Asthma and Depression in Rural Teen Girls


Teen girls in rural areas more often have undiagnosed asthma than their male counterparts, and are at an additional higher risk for depression.

Undiagnosed asthma is more common in teen girls than boys who live in rural areas, and often they have a higher risk for depression, according to findings presented at the recent American Academy of Allergy, Asthma, and Immunology Annual Meeting.

Researchers from the Medical College of Georgia at Georgia Regents University collected 3 years’ worth of data from an asthma program targeted at teens in order to test whether the prevalence of both diagnosed and undiagnosed asthma was similar in boys and girls of urban and rural areas. The data was collected from 2,523 students between the years 2010 and 2013. The rates of diagnosed and undiagnosed asthma together were similar among teens living in urban in rural areas; however, more girls had undiagnosed asthma than the boys did.

“There’s a lot of speculation about why females are more likely to be undiagnosed,” Jeana Bush, MD, an MCG Allergy and Immunology Fellow, explained in a press release. “Maybe it’s because boys are more likely to get a sports physical for athletics and they catch it then. Or maybe it’s because girls attribute asthma symptoms to something else, like anxiety. That needs further study.”

Asthmatic teens in rural areas also demonstrated higher levels of depression compared to national averages. Using the Depression Intensity Scale Circles questionnaire, the researchers surveyed 332 asthmatic boys and girls in rural areas of Georgia. About a quarter of the participants screened positive for depression (87 total teens). Of those teens, 67 were females.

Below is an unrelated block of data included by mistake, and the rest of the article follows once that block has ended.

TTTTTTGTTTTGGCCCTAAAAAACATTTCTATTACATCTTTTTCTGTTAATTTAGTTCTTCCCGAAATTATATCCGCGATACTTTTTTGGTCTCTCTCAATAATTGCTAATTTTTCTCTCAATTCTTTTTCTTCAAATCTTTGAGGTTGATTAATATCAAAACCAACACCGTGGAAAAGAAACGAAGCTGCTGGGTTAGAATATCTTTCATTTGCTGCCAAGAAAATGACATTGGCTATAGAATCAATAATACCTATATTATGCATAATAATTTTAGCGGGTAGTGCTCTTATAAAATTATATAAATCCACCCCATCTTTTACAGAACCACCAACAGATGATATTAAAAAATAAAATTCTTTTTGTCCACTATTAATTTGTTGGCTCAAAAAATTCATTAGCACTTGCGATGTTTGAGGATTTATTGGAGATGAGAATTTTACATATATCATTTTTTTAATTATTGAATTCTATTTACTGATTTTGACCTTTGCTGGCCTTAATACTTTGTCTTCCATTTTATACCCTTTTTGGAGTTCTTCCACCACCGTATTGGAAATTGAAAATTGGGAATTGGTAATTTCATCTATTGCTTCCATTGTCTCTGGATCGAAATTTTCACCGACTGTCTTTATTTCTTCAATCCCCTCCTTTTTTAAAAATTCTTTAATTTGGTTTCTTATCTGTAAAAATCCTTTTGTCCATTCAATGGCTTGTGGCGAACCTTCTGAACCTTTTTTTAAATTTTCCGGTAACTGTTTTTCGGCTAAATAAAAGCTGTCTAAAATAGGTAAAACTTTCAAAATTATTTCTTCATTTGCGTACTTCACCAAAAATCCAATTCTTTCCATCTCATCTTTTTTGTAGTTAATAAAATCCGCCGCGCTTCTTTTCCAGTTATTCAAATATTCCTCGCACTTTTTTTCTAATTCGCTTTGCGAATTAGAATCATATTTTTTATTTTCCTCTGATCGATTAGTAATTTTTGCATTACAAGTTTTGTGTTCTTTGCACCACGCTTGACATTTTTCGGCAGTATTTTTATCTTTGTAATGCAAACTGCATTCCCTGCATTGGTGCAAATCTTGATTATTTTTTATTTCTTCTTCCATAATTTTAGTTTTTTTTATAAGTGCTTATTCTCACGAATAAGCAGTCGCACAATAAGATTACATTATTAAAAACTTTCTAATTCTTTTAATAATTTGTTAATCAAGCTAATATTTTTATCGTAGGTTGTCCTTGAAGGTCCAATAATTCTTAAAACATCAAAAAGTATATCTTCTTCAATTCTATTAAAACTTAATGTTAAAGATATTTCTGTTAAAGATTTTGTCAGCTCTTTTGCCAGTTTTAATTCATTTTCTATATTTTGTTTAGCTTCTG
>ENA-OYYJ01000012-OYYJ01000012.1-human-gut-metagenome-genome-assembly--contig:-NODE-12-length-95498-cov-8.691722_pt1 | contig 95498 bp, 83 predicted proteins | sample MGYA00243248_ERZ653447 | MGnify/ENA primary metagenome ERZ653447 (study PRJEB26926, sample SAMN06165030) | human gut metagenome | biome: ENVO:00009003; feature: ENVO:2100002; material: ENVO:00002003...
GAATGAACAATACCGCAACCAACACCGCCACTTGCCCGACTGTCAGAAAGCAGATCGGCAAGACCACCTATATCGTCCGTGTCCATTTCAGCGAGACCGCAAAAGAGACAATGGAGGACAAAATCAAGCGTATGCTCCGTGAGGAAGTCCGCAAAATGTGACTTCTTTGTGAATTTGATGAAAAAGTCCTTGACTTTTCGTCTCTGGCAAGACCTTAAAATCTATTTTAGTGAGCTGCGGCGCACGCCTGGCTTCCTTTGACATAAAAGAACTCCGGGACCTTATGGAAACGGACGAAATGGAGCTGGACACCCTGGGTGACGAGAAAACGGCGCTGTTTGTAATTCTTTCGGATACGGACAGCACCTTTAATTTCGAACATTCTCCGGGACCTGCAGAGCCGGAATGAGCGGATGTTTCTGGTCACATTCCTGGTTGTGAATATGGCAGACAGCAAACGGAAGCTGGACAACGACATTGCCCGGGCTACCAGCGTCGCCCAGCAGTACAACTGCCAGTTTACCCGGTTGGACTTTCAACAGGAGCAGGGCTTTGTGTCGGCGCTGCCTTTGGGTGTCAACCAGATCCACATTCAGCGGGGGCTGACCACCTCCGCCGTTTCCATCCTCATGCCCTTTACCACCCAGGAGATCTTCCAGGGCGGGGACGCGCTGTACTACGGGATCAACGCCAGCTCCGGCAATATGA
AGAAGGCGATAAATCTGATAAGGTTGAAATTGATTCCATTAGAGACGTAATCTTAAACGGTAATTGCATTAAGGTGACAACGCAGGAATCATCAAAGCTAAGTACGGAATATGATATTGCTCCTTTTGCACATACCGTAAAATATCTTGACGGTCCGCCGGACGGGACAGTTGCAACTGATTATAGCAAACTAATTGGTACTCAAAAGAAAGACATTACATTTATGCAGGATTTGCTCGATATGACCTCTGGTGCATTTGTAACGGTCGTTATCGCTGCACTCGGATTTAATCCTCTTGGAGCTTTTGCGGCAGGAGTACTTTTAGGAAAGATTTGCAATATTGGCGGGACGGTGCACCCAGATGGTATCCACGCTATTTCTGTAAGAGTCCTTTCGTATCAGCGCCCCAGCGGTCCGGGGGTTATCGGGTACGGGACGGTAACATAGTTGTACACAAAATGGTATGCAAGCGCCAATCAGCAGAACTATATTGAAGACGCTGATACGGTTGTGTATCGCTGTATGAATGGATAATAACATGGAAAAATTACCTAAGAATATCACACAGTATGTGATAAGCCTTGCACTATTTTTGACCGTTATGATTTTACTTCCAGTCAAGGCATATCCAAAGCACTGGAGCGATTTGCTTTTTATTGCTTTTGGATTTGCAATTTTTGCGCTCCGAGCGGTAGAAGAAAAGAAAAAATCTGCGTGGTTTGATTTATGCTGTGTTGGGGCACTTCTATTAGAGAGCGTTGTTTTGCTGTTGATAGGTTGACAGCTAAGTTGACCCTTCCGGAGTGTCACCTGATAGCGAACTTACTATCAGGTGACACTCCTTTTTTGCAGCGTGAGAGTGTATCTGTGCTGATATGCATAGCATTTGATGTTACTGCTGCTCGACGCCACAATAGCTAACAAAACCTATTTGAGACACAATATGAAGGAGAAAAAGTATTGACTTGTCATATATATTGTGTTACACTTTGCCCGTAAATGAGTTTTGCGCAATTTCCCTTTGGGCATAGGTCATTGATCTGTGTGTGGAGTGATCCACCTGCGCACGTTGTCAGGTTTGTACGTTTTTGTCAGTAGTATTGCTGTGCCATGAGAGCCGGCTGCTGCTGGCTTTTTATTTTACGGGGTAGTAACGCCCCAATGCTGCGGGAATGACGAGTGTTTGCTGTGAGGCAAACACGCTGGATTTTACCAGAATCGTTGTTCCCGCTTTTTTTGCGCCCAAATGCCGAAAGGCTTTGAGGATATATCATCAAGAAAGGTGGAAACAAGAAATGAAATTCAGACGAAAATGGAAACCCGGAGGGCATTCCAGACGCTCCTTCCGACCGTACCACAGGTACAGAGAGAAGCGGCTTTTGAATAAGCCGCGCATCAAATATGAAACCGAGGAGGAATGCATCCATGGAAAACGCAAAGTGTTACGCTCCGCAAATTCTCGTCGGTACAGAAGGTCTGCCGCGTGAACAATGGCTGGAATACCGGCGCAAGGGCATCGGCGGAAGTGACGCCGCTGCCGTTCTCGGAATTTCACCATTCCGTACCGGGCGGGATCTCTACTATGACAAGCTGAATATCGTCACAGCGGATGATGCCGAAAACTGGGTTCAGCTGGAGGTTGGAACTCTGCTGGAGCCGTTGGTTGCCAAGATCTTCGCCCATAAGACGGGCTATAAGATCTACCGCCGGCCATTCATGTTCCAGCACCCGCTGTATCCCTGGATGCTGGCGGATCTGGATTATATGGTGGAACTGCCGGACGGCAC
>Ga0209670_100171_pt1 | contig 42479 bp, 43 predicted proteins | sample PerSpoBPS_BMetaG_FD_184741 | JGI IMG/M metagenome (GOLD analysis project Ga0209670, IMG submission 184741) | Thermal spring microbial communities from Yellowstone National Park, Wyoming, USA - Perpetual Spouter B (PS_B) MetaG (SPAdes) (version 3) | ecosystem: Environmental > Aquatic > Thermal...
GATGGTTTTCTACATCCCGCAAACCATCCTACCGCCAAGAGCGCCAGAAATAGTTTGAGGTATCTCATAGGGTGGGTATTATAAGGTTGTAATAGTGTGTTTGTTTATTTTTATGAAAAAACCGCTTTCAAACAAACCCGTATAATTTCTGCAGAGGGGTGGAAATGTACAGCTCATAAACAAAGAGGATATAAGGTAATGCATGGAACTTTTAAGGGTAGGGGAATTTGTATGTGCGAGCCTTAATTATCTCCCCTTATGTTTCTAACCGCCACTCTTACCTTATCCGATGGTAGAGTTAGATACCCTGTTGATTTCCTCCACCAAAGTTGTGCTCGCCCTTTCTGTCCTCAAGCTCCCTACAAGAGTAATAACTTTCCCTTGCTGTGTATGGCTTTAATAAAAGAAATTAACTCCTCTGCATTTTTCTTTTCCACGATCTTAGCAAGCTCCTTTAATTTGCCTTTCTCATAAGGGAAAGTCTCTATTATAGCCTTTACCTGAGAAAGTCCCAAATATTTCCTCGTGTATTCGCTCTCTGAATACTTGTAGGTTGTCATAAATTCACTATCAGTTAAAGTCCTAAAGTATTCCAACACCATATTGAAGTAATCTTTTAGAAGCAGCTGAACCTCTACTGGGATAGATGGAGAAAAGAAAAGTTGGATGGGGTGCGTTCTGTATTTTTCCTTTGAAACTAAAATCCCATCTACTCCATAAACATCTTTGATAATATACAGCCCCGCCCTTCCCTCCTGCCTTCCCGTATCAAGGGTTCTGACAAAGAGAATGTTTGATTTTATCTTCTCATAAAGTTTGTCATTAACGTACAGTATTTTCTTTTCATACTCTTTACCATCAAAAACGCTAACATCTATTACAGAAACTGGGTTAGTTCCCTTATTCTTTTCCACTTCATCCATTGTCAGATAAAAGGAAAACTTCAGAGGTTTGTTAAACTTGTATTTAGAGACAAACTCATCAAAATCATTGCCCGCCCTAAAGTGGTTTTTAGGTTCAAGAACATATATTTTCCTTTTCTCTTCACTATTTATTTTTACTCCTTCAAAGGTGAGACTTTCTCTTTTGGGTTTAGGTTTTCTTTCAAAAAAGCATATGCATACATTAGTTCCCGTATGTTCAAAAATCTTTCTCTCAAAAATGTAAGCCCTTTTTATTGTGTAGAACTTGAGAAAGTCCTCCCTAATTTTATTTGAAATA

“The overall percentage of depression is higher than has been shown in the literature for other chronic diseases, including inflammatory bowel disease, diabetes, congenital heart disease, and even among cancer survivors,” Bush continued. “That was staggering.”

So far, researchers do not understand the association between asthma and depression, but Bush believes that it is a potential target area to combat asthma.

“Adolescents who are depressed may be less likely to talk about their symptoms or may attribute them to something else,” said Bush. “And so much of asthma treatment is about self management — figuring out your symptoms and preventing an attack when you recognize those symptoms. If you’re depressed, you are less likely to be aware of and have the ability to interpret those symptoms.”

The investigators attribute the higher rates of asthma in rural areas to a variety of factors, including poor housing quality, air pollution, trouble getting to doctors, smaller/ less equipped hospitals, and more exposure to tobacco. The researchers noted that smoking is more prevalent in rural areas than inner cities, as well.

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